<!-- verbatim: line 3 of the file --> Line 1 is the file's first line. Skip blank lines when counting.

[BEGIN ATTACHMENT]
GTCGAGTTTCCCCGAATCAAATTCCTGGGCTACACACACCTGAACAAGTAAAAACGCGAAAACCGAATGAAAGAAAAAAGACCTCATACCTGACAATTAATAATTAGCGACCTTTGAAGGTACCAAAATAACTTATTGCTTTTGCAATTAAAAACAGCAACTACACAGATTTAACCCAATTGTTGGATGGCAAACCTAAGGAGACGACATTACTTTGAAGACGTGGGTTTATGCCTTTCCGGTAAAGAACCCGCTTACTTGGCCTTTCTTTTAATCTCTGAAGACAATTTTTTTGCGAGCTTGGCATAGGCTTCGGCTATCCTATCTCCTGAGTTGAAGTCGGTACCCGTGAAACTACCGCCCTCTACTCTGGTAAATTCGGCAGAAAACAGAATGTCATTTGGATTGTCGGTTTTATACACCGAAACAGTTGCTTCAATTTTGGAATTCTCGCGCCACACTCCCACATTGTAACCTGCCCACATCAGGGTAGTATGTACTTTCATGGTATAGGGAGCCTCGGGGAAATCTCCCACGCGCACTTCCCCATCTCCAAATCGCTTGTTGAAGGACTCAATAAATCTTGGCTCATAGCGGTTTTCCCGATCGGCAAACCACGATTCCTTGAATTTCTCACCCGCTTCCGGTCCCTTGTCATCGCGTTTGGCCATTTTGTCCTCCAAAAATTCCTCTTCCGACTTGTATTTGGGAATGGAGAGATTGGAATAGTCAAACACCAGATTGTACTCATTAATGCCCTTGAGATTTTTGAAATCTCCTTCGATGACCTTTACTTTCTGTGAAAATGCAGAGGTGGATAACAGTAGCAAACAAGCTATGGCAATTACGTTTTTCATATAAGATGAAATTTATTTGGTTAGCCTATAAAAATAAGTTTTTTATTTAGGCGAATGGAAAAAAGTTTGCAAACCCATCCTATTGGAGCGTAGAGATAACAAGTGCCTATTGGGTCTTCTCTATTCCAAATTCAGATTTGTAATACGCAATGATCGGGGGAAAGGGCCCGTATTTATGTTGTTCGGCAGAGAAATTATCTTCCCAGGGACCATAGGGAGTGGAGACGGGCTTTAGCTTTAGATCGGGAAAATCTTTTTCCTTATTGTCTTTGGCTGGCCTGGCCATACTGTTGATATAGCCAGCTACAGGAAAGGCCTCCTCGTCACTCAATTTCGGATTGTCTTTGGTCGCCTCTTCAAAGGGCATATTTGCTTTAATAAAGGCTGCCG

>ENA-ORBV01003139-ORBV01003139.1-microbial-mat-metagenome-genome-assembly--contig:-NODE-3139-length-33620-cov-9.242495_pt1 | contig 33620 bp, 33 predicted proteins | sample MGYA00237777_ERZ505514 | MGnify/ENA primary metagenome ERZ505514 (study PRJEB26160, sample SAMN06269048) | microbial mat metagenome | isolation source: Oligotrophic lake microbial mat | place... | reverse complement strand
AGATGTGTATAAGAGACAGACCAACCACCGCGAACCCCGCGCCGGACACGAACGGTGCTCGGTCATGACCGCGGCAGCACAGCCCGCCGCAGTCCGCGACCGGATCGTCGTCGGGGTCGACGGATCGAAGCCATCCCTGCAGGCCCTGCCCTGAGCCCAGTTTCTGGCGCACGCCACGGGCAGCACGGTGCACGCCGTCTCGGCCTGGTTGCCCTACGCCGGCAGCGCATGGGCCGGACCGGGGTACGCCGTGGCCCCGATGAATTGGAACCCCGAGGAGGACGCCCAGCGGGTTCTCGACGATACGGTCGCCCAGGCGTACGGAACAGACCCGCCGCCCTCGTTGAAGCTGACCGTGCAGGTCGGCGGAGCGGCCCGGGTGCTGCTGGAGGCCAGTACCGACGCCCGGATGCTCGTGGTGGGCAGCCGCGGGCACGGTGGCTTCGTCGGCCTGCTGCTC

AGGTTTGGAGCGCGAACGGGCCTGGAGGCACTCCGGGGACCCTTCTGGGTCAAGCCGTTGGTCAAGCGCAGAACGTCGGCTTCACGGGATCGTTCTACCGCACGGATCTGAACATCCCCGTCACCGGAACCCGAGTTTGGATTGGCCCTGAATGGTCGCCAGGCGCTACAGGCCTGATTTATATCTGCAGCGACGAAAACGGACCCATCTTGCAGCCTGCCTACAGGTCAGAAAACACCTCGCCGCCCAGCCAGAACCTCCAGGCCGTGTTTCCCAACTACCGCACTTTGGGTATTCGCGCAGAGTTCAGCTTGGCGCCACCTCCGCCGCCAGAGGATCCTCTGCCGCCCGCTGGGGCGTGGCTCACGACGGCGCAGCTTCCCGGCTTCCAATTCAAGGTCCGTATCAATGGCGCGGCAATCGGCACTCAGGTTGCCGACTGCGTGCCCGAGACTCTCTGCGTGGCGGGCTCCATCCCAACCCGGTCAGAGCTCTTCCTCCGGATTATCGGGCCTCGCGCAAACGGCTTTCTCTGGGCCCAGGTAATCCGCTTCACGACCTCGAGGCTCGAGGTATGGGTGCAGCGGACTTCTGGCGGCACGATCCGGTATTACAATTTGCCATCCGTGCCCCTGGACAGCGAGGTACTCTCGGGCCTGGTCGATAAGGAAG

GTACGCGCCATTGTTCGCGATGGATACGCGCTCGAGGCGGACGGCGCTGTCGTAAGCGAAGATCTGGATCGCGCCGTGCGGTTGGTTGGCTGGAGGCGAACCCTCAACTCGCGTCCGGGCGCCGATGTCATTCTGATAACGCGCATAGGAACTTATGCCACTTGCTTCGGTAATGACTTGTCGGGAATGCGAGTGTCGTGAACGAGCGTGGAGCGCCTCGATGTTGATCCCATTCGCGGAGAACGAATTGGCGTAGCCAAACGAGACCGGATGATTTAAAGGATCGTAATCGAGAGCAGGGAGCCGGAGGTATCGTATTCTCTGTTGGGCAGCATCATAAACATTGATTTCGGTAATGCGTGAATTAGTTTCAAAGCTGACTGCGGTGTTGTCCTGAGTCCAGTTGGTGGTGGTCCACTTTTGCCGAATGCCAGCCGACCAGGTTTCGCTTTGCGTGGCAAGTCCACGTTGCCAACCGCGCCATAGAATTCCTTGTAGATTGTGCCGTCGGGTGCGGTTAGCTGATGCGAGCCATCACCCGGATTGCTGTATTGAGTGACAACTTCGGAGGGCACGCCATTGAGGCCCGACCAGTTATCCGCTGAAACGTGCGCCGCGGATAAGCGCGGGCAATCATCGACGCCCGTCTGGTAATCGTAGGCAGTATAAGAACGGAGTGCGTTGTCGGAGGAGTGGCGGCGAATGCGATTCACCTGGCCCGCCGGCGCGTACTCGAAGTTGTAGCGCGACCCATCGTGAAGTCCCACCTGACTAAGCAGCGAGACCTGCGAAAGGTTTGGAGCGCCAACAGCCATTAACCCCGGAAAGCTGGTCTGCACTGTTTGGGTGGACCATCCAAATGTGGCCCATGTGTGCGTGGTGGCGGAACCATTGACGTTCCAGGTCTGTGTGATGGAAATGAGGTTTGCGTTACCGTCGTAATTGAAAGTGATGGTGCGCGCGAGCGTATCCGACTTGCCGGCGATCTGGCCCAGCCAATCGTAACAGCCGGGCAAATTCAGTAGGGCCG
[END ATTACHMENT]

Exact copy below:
AGATGTGTATAAGAGACAGACCAACCACCGCGAACCCCGCGCCGGACACGAACGGTGCTCGGTCATGACCGCGGCAGCACAGCCCGCCGCAGTCCGCGACCGGATCGTCGTCGGGGTCGACGGATCGAAGCCATCCCTGCAGGCCCTGCCCTGAGCCCAGTTTCTGGCGCACGCCACGGGCAGCACGGTGCACGCCGTCTCGGCCTGGTTGCCCTACGCCGGCAGCGCATGGGCCGGACCGGGGTACGCCGTGGCCCCGATGAATTGGAACCCCGAGGAGGACGCCCAGCGGGTTCTCGACGATACGGTCGCCCAGGCGTACGGAACAGACCCGCCGCCCTCGTTGAAGCTGACCGTGCAGGTCGGCGGAGCGGCCCGGGTGCTGCTGGAGGCCAGTACCGACGCCCGGATGCTCGTGGTGGGCAGCCGCGGGCACGGTGGCTTCGTCGGCCTGCTGCTC